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If the friend above can keep two nationality US and AU, can he pay different local tax for his local income ? (for example, the income he has from his house rented in the US and a salary earned in Australia?) That would be great because Australia tax is really high....
 

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I'm not sure what you mean. Generally one's citizenships have no impact on taxation. Here are a couple categories of exceptions:

1. In rare cases a tax treaty will produce varying outcomes depending on citizenship status. For example, the U.S.-Italy tax treaty specifies that residents of Italy who are receiving U.S. Social Security are taxed only by the U.S. on those benefits unless they are individuals who have both U.S. and Italian citizenship. In that case, Italy gets to the tax the benefits. (Which is probably a negative for the affected individuals, actually, but that's what the tax treaty says.)

2. U.S. citizenship (along with Hungarian, Eritrean, and a few others in narrow circumstances) have some citizenship-based tax provisions. For example, U.S. citizens who are residents of Australia might have to pay some U.S. tax on certain Australian income, particularly at higher income levels, provided the Australian tax rate on that income is lower than the U.S. rate. This doesn't happen very often (and for very much tax, at least in percentage terms) among U.S. citizens resident in Australia since, as you point out, Australian tax rates are generally comparatively high. Here in Singapore, as another example, I pay a non-trivial amount of U.S. tax on some non-U.S. source income since I am a U.S. citizen, live in a comparatively lower tax jurisdiction, and have a significant enough amount of income (and type of income) that the U.S. taxes.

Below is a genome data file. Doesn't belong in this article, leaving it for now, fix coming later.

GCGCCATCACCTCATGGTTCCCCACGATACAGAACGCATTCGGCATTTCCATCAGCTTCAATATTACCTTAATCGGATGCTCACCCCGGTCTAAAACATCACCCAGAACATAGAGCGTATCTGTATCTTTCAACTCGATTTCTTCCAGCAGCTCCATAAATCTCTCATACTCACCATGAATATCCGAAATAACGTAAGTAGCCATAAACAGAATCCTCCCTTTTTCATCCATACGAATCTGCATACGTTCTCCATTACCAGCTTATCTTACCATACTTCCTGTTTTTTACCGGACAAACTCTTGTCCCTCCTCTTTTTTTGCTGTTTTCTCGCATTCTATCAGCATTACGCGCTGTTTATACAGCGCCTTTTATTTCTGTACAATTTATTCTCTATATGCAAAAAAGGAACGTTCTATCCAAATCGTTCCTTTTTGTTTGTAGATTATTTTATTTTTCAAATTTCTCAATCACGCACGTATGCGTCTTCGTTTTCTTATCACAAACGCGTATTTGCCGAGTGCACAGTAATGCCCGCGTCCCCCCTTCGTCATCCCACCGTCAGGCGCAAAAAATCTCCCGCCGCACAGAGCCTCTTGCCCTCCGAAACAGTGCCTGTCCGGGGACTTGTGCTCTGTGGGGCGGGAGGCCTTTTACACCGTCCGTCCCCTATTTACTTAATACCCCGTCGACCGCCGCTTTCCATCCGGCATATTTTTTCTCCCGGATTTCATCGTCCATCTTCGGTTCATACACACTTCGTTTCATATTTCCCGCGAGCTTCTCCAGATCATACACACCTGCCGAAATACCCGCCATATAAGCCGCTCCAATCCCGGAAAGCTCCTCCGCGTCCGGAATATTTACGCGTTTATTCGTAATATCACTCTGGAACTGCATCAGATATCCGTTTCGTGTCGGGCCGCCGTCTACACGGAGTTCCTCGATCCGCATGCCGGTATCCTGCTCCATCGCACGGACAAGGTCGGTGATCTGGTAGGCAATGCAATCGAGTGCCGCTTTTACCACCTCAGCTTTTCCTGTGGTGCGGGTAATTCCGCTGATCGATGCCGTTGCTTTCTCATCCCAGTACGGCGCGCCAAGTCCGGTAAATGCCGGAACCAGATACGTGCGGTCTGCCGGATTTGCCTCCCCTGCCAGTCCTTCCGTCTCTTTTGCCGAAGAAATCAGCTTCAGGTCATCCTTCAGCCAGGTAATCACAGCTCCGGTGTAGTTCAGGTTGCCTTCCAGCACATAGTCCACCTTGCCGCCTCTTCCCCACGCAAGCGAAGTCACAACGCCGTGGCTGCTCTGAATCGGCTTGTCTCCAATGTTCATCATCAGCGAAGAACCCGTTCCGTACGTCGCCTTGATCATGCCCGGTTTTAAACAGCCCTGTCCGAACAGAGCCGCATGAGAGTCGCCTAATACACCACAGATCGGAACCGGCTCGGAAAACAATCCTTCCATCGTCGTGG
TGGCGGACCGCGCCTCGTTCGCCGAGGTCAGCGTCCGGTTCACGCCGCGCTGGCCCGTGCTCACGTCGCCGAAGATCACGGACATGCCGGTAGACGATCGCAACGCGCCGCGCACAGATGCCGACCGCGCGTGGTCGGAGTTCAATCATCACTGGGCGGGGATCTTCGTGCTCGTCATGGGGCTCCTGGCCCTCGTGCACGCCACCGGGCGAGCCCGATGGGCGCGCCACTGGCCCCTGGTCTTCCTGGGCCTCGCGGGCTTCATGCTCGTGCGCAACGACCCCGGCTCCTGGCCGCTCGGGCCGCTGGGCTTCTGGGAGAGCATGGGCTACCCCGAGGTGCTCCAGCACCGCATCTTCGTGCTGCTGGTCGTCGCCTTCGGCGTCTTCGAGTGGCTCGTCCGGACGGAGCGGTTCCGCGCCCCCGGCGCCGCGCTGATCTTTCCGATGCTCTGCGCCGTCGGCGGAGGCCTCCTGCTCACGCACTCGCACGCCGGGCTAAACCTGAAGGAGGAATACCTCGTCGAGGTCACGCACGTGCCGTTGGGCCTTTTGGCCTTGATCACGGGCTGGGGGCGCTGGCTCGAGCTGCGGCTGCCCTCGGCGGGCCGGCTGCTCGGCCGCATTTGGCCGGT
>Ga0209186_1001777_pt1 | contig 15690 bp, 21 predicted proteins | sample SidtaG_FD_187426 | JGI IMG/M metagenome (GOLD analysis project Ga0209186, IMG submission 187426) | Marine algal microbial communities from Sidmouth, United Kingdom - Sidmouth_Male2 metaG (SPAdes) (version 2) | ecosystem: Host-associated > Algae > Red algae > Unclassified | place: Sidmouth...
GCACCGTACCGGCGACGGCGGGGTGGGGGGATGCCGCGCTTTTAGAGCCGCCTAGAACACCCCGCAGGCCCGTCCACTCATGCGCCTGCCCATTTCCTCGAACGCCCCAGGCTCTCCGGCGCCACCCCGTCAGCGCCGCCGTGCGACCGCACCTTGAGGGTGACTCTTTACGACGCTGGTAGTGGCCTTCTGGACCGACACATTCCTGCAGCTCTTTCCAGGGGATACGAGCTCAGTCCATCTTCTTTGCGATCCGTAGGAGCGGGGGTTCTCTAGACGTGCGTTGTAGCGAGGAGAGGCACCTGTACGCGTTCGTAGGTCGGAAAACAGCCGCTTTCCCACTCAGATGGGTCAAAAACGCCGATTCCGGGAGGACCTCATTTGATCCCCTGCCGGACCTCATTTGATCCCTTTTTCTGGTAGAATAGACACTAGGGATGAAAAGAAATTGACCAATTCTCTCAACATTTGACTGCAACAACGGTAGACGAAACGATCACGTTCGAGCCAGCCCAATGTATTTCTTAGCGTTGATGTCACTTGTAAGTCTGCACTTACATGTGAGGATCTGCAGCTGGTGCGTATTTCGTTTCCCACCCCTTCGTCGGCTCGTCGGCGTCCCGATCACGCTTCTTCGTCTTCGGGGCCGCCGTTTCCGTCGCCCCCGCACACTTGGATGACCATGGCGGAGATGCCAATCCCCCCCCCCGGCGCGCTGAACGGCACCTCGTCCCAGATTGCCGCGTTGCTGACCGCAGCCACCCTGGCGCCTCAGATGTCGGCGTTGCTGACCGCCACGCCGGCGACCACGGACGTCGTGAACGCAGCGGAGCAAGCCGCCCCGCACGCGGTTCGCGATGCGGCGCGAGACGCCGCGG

3. Some de facto residents of the United Kingdom and Ireland can qualify for so-called "non-dom" tax status, a big tax break, especially for the affluent. Possession of another citizenship is at least helpful in qualifying for that particular tax status though not necessarily required.
 

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If the friend above can keep two nationality US and AU, can he pay different local tax for his local income ? (for example, the income he has from his house rented in the US and a salary earned in Australia?) That would be great because Australia tax is really high....
Actually, no. Generally speaking, you pay taxes in the country where you are "tax resident" except for most taxes related to "real property" (i.e. land and buildings) which are (normally) paid to the jurisdiction where the property is located.

The US is a bit of a different situation, due to the tax obligation imposed on all US citizens regardless of where they reside. This applies, however, only to Federal Income tax. If the friend in the example has a house he is renting out in the US, he'll be subject to all the local property-related taxes, plus have to report and possibly pay income tax on the income from the property rental in the US.

If said friend is, as you say, earning money from a job in Australia, then it would seem that he is "tax resident" in Oz and subject to their full income tax regime there. (Not sure how Australia considers foreign property rentals in the tax system - but if they require reporting of worldwide income, then that's where the fun starts.)
Cheers,
Bev
 

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Discussion Starter · #9 ·
Thanks for the info, guys.

Just wondering, what would be someone's reasons for renouncing their U.S. citizenship?
 

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To be perfectly honest about it, most of the traffic in renouncing US citizenship is based on getting rid of the tax filing requirement. US citizens must file US income taxes no matter where they live in the world. While yes, there are ways to avoid double taxation, some of the reporting requirements become downright onerous for some forms of overseas savings or investment accounts held by US nationals.

Some renunciations are driven by the need to renounce in order to voluntarily take certain nationalities. For those countries that do not permit dual nationality, it may be necessary to submit a certificate of renunciation in order to finalize your naturalization.
Cheers,
Bev